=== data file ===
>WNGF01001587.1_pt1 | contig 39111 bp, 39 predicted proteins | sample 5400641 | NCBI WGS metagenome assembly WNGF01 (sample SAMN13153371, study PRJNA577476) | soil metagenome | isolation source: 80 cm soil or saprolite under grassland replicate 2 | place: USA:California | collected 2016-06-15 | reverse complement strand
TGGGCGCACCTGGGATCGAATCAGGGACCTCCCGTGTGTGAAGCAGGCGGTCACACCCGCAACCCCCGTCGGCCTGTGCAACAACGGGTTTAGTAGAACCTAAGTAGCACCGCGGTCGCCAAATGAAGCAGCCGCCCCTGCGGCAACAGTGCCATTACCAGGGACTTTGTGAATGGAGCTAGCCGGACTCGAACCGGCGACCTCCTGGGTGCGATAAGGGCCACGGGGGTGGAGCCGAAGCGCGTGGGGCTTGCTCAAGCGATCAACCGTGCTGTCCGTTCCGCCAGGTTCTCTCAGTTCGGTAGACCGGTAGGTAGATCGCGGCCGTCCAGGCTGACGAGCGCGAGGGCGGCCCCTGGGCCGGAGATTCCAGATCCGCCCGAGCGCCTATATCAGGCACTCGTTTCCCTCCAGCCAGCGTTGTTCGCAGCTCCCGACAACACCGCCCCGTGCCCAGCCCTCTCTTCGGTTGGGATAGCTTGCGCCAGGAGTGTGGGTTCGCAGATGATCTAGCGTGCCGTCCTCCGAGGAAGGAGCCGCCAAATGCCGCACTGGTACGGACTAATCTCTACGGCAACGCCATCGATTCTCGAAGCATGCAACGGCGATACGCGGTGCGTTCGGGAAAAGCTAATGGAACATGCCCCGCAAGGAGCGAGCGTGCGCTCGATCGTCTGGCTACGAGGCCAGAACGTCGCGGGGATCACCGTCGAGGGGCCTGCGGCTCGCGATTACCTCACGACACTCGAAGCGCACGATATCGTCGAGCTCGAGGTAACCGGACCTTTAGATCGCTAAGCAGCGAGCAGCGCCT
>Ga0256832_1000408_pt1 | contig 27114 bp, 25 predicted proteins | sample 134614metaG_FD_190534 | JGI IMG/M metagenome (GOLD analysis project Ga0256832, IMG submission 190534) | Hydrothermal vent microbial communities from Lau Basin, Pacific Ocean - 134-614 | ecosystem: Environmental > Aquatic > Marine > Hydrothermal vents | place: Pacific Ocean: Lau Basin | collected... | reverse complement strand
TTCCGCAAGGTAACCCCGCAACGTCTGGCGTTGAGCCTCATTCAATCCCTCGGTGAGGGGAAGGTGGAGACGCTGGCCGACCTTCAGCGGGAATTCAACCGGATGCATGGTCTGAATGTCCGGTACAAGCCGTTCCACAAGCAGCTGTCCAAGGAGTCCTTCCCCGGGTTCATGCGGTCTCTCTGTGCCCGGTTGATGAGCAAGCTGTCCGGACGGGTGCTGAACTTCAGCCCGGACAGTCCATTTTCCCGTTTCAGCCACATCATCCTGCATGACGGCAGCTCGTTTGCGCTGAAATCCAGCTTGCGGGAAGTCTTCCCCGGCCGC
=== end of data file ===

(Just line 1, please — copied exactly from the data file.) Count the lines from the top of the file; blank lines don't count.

>WNGF01001587.1_pt1 | contig 39111 bp, 39 predicted proteins | sample 5400641 | NCBI WGS metagenome assembly WNGF01 (sample SAMN13153371, study PRJNA577476) | soil metagenome | isolation source: 80 cm soil or saprolite under grassland replicate 2 | place: USA:California | collected 2016-06-15 | reverse complement strand